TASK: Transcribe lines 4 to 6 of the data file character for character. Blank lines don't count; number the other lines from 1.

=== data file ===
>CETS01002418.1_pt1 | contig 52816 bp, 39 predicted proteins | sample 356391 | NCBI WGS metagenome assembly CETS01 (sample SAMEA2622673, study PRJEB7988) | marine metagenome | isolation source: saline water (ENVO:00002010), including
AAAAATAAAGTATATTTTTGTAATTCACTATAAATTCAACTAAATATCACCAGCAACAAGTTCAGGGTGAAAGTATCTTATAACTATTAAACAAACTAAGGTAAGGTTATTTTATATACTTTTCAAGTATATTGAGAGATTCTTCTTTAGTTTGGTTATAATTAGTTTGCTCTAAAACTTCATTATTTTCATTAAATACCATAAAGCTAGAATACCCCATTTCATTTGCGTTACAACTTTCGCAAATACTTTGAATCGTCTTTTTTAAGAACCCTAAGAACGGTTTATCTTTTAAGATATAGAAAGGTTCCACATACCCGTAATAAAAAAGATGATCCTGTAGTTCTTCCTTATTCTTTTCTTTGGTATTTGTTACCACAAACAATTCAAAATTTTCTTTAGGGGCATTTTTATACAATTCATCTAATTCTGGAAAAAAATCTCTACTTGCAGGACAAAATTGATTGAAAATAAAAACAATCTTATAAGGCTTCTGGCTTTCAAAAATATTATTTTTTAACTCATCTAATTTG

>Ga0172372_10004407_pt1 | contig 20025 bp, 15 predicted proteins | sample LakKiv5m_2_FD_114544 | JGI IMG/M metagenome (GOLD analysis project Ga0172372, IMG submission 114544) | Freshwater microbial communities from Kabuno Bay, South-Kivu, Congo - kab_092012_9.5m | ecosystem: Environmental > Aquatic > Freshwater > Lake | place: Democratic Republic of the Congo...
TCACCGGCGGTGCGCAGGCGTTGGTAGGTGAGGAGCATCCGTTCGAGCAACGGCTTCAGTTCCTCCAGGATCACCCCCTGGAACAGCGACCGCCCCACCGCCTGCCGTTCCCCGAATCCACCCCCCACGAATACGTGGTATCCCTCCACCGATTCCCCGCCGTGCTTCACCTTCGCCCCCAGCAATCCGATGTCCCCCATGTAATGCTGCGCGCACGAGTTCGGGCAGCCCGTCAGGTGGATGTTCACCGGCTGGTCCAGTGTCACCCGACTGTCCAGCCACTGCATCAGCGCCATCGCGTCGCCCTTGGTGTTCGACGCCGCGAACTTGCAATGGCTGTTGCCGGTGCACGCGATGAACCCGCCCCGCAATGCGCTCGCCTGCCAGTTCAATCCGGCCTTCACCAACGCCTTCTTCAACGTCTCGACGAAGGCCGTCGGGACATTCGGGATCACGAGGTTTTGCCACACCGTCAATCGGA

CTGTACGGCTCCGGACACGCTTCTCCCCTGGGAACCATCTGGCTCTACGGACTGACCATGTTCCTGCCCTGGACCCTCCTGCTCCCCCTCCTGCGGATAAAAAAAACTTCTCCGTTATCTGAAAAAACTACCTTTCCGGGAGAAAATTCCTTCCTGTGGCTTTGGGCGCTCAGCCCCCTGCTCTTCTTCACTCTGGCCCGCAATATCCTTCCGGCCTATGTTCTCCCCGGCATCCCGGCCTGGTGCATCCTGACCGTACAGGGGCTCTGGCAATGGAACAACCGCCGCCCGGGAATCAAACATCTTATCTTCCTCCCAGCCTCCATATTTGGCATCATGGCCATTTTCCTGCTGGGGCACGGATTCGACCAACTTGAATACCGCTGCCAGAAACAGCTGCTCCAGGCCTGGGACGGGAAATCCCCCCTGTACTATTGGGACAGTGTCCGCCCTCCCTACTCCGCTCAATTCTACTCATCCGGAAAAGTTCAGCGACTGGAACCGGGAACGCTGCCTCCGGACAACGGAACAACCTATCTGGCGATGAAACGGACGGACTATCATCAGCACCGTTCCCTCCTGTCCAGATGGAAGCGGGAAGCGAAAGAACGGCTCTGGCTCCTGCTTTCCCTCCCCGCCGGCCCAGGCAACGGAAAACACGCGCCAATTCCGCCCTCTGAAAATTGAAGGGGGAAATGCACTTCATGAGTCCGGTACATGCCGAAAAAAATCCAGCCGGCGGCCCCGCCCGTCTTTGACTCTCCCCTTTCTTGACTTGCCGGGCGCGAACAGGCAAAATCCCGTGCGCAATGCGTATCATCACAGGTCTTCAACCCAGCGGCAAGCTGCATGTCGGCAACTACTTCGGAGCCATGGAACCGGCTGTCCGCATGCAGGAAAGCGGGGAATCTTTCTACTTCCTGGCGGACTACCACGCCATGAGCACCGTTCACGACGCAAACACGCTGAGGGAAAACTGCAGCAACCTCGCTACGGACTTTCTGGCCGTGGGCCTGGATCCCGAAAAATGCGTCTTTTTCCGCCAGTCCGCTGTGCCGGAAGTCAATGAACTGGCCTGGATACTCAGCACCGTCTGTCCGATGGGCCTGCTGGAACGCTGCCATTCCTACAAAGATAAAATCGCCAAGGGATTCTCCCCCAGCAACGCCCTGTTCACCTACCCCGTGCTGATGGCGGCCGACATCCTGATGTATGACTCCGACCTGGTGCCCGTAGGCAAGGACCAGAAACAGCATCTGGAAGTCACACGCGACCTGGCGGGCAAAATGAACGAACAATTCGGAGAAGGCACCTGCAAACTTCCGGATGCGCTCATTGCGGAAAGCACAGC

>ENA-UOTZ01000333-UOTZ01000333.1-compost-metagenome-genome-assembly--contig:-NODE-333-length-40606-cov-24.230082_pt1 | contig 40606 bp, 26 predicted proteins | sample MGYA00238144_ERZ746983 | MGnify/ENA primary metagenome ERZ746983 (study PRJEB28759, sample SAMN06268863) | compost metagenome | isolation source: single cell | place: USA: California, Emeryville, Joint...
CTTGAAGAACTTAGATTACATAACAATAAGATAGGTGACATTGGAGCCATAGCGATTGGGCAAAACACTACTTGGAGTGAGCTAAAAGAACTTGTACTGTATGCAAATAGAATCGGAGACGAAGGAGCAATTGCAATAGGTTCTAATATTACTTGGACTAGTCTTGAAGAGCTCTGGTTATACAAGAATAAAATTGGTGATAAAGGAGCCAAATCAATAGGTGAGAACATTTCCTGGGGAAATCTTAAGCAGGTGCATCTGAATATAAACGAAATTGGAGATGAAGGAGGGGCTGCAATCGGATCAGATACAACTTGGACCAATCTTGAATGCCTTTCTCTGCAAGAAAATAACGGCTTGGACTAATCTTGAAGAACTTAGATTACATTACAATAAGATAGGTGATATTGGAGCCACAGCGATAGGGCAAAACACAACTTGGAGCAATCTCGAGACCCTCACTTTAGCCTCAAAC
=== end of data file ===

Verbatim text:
TCACCGGCGGTGCGCAGGCGTTGGTAGGTGAGGAGCATCCGTTCGAGCAACGGCTTCAGTTCCTCCAGGATCACCCCCTGGAACAGCGACCGCCCCACCGCCTGCCGTTCCCCGAATCCACCCCCCACGAATACGTGGTATCCCTCCACCGATTCCCCGCCGTGCTTCACCTTCGCCCCCAGCAATCCGATGTCCCCCATGTAATGCTGCGCGCACGAGTTCGGGCAGCCCGTCAGGTGGATGTTCACCGGCTGGTCCAGTGTCACCCGACTGTCCAGCCACTGCATCAGCGCCATCGCGTCGCCCTTGGTGTTCGACGCCGCGAACTTGCAATGGCTGTTGCCGGTGCACGCGATGAACCCGCCCCGCAATGCGCTCGCCTGCCAGTTCAATCCGGCCTTCACCAACGCCTTCTTCAACGTCTCGACGAAGGCCGTCGGGACATTCGGGATCACGAGGTTTTGCCACACCGTCAATCGGA

CTGTACGGCTCCGGACACGCTTCTCCCCTGGGAACCATCTGGCTCTACGGACTGACCATGTTCCTGCCCTGGACCCTCCTGCTCCCCCTCCTGCGGATAAAAAAAACTTCTCCGTTATCTGAAAAAACTACCTTTCCGGGAGAAAATTCCTTCCTGTGGCTTTGGGCGCTCAGCCCCCTGCTCTTCTTCACTCTGGCCCGCAATATCCTTCCGGCCTATGTTCTCCCCGGCATCCCGGCCTGGTGCATCCTGACCGTACAGGGGCTCTGGCAATGGAACAACCGCCGCCCGGGAATCAAACATCTTATCTTCCTCCCAGCCTCCATATTTGGCATCATGGCCATTTTCCTGCTGGGGCACGGATTCGACCAACTTGAATACCGCTGCCAGAAACAGCTGCTCCAGGCCTGGGACGGGAAATCCCCCCTGTACTATTGGGACAGTGTCCGCCCTCCCTACTCCGCTCAATTCTACTCATCCGGAAAAGTTCAGCGACTGGAACCGGGAACGCTGCCTCCGGACAACGGAACAACCTATCTGGCGATGAAACGGACGGACTATCATCAGCACCGTTCCCTCCTGTCCAGATGGAAGCGGGAAGCGAAAGAACGGCTCTGGCTCCTGCTTTCCCTCCCCGCCGGCCCAGGCAACGGAAAACACGCGCCAATTCCGCCCTCTGAAAATTGAAGGGGGAAATGCACTTCATGAGTCCGGTACATGCCGAAAAAAATCCAGCCGGCGGCCCCGCCCGTCTTTGACTCTCCCCTTTCTTGACTTGCCGGGCGCGAACAGGCAAAATCCCGTGCGCAATGCGTATCATCACAGGTCTTCAACCCAGCGGCAAGCTGCATGTCGGCAACTACTTCGGAGCCATGGAACCGGCTGTCCGCATGCAGGAAAGCGGGGAATCTTTCTACTTCCTGGCGGACTACCACGCCATGAGCACCGTTCACGACGCAAACACGCTGAGGGAAAACTGCAGCAACCTCGCTACGGACTTTCTGGCCGTGGGCCTGGATCCCGAAAAATGCGTCTTTTTCCGCCAGTCCGCTGTGCCGGAAGTCAATGAACTGGCCTGGATACTCAGCACCGTCTGTCCGATGGGCCTGCTGGAACGCTGCCATTCCTACAAAGATAAAATCGCCAAGGGATTCTCCCCCAGCAACGCCCTGTTCACCTACCCCGTGCTGATGGCGGCCGACATCCTGATGTATGACTCCGACCTGGTGCCCGTAGGCAAGGACCAGAAACAGCATCTGGAAGTCACACGCGACCTGGCGGGCAAAATGAACGAACAATTCGGAGAAGGCACCTGCAAACTTCCGGATGCGCTCATTGCGGAAAGCACAGC

>ENA-UOTZ01000333-UOTZ01000333.1-compost-metagenome-genome-assembly--contig:-NODE-333-length-40606-cov-24.230082_pt1 | contig 40606 bp, 26 predicted proteins | sample MGYA00238144_ERZ746983 | MGnify/ENA primary metagenome ERZ746983 (study PRJEB28759, sample SAMN06268863) | compost metagenome | isolation source: single cell | place: USA: California, Emeryville, Joint...